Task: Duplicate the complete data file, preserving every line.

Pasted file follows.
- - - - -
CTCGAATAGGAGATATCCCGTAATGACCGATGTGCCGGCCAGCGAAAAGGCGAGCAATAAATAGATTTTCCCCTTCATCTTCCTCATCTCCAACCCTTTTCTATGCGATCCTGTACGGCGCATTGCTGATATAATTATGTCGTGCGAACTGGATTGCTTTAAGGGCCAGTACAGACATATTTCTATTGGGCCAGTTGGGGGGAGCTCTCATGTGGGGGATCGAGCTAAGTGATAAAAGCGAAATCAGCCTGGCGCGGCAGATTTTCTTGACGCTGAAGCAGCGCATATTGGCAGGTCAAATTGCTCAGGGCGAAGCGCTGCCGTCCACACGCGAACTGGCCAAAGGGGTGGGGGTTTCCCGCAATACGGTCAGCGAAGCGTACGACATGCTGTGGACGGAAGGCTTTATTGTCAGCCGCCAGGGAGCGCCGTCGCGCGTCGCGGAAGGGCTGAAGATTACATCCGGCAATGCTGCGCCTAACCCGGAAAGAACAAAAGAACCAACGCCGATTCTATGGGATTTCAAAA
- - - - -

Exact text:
CTCGAATAGGAGATATCCCGTAATGACCGATGTGCCGGCCAGCGAAAAGGCGAGCAATAAATAGATTTTCCCCTTCATCTTCCTCATCTCCAACCCTTTTCTATGCGATCCTGTACGGCGCATTGCTGATATAATTATGTCGTGCGAACTGGATTGCTTTAAGGGCCAGTACAGACATATTTCTATTGGGCCAGTTGGGGGGAGCTCTCATGTGGGGGATCGAGCTAAGTGATAAAAGCGAAATCAGCCTGGCGCGGCAGATTTTCTTGACGCTGAAGCAGCGCATATTGGCAGGTCAAATTGCTCAGGGCGAAGCGCTGCCGTCCACACGCGAACTGGCCAAAGGGGTGGGGGTTTCCCGCAATACGGTCAGCGAAGCGTACGACATGCTGTGGACGGAAGGCTTTATTGTCAGCCGCCAGGGAGCGCCGTCGCGCGTCGCGGAAGGGCTGAAGATTACATCCGGCAATGCTGCGCCTAACCCGGAAAGAACAAAAGAACCAACGCCGATTCTATGGGATTTCAAAA